Playing with fire

In rural parts of America, and in smaller towns without much population or industry, volunteer fire departments are a necessity as these smaller places do not have the financial resources or the need to support a full-time fire department.

In many places throughout the nation which fit the pro forma of what is outlined in the above paragraph, there are no fires sometimes during a decade, let alone a year.

Ambulance response in such places is also limited by the lack of resources and frankly by the limited number of such calls that are received throughout the year.

About 60,000 or more people live in Everett.

This is a major small city with dozens of businesses and industries, thousands of two and three-family homes, and hundreds of smaller apartment houses, and some monster housing projects with 200-600 units and more being proposed all the time in the current building climate pushed by low-interest rates and a demand for housing near to Boston.

Despite the dearth of fire science technology that goes into creating safer housing today, fire remains an unstoppable force of nature.

Last year, alone, the Everett Fire Department put out 130 fires, including a half dozen major house fires in which several required trapped residents to be taken down ladders to safety by Everett firefighters.

Fire is a harsh reality of living in a city where so much of the housing stock is older and built of wood and located on crowded streets.

It is also a danger to take seriously at the Encore Hotel, which is sprinklered, at the casino, at the city’s largest newer apartment houses like the Pioneer with 360 units on the Parkway as well as at many older, larger brick and wooden multi-unit buildings throughout the city.

Everett cannot afford to have a part-time or second-rate volunteer fire department.

What will the mayor say if residents are burned and some die if a fire breaks out at the Encore Hotel and there aren’t enough responding firefighters or equipment to rescue trapped guests?

Does the mayor tell the parents and loved ones of the victims that fires were down in 2020 so the fire department was allowed to shrink?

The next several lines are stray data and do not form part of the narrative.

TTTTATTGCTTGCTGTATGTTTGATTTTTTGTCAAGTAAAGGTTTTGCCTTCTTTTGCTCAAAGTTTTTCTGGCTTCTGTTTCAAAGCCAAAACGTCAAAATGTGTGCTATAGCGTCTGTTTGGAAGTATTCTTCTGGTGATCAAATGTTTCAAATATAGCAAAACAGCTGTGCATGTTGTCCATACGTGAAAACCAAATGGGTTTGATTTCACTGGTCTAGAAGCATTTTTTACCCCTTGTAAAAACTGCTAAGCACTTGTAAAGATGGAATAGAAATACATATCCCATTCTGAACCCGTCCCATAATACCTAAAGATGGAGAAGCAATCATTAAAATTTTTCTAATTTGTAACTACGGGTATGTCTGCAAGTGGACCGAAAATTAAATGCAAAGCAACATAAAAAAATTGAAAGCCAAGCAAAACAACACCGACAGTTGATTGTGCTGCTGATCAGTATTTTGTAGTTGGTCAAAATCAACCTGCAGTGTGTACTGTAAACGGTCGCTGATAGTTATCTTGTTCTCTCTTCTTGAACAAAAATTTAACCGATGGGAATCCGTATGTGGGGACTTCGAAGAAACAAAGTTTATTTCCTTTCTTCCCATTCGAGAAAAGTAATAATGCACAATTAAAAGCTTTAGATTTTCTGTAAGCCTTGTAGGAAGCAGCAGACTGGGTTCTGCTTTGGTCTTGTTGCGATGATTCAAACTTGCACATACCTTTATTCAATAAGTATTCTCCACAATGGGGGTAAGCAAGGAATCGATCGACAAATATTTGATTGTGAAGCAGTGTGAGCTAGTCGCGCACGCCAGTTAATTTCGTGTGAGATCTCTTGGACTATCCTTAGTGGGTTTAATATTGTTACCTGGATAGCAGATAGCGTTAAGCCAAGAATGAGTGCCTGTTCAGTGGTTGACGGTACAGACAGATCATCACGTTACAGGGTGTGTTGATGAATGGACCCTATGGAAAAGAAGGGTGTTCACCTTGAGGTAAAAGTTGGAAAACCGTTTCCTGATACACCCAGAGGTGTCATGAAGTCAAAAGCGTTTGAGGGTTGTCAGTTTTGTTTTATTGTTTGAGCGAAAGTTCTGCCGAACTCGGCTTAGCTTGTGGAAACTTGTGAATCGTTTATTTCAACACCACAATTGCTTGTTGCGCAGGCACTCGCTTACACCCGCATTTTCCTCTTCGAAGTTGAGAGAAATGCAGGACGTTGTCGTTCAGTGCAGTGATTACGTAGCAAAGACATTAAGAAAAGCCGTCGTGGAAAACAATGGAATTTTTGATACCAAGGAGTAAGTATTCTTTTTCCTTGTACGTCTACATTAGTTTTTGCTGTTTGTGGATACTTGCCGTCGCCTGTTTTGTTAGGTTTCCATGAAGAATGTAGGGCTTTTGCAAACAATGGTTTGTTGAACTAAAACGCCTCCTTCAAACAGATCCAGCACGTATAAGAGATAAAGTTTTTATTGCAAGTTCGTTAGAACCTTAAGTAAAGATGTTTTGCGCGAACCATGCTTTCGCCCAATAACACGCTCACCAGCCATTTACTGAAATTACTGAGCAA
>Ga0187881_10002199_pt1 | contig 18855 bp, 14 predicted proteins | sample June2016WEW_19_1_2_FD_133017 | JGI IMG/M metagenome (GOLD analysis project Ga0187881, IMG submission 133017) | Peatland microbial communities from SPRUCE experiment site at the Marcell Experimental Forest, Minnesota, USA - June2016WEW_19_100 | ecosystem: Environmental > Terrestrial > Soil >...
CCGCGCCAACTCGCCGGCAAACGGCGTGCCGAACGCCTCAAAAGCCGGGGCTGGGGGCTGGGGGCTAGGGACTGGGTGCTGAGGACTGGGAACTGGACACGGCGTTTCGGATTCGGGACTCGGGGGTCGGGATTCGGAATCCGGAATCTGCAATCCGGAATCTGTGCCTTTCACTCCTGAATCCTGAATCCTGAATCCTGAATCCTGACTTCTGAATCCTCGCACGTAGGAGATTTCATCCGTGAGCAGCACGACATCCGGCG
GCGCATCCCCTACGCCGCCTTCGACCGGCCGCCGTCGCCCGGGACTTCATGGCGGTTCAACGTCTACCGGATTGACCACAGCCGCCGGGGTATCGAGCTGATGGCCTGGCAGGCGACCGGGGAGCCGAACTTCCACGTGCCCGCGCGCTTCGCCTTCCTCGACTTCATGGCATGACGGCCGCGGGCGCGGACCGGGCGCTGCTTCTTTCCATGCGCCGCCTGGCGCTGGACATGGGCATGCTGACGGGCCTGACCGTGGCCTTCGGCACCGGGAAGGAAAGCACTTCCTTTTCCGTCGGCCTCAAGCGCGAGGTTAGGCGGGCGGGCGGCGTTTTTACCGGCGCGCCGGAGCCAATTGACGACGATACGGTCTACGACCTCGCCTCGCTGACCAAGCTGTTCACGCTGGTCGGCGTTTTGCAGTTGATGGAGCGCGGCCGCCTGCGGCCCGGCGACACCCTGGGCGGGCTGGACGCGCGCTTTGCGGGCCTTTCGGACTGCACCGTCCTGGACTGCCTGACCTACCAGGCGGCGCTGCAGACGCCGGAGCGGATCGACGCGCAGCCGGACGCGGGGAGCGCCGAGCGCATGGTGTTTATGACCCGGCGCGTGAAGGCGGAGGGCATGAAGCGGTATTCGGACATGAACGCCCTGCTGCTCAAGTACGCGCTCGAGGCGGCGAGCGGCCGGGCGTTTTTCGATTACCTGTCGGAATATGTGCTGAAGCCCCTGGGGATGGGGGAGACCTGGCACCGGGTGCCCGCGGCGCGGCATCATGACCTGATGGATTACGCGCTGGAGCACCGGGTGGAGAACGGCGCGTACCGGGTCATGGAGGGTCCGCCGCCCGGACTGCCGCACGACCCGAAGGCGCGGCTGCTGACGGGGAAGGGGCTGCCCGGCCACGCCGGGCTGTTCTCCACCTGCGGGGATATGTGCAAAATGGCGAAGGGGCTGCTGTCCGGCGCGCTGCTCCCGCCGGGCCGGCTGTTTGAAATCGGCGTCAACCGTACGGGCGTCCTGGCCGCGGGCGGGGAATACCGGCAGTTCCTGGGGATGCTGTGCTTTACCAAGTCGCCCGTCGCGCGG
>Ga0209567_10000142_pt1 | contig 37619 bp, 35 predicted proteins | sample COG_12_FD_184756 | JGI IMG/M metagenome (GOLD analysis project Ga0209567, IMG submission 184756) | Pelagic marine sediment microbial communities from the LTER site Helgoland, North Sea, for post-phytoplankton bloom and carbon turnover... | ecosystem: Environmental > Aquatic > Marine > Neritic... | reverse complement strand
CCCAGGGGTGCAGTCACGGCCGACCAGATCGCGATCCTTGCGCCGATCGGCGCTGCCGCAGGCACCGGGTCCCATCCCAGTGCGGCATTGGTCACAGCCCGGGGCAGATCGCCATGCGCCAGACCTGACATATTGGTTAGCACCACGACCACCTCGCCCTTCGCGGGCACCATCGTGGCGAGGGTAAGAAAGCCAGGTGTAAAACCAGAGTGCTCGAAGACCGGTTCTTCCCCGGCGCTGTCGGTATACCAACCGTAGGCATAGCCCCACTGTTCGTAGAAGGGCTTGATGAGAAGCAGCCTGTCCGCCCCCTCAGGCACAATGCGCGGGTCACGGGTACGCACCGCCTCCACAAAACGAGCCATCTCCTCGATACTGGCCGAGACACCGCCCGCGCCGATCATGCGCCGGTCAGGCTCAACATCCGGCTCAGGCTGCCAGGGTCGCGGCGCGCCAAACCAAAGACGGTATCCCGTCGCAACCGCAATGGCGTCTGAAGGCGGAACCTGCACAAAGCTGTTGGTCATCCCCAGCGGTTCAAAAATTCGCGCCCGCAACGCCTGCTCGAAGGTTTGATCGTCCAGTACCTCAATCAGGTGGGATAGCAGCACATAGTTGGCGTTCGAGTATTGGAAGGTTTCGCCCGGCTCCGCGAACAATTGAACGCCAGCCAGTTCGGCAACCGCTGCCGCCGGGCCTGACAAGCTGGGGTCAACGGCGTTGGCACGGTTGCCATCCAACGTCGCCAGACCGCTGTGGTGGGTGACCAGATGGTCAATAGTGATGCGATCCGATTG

Does the mayor tell the victim’s loved ones that the city has a wonderful ambulance service, knowing well that all the ambulances in the world arriving at the scene of a rag- ing fire are useless when it comes to fire suppression and rescue?

How about sending five ambulances to the Pioneer if there is a fire there and 50 apartments are burning and residents there are going to have to leap to the ground unless the EFD responds with enough firefighters and emergency equipment to get them out and to then put out the fire?

Fires don’t happen when you want them to.

They are all near-disasters when they happen – and there is no way to know when they will occur.

We know from experience in this city that fires occur and that often they are deadly.

Residents must be protected from fire and disaster by trained professionals paid for by the city.

No expense should be spared maintaining a quality fire department such as the city needs.

Let the mayor skimp when it comes to their private lives.

When it comes to the Everett Fire Department, no efforts should be made to turn it into a smaller less effective team of professional firefighters by paying more attention to and financing a fleet of ambulances.

That’s playing with fire – and when you play with fire, you get burned.

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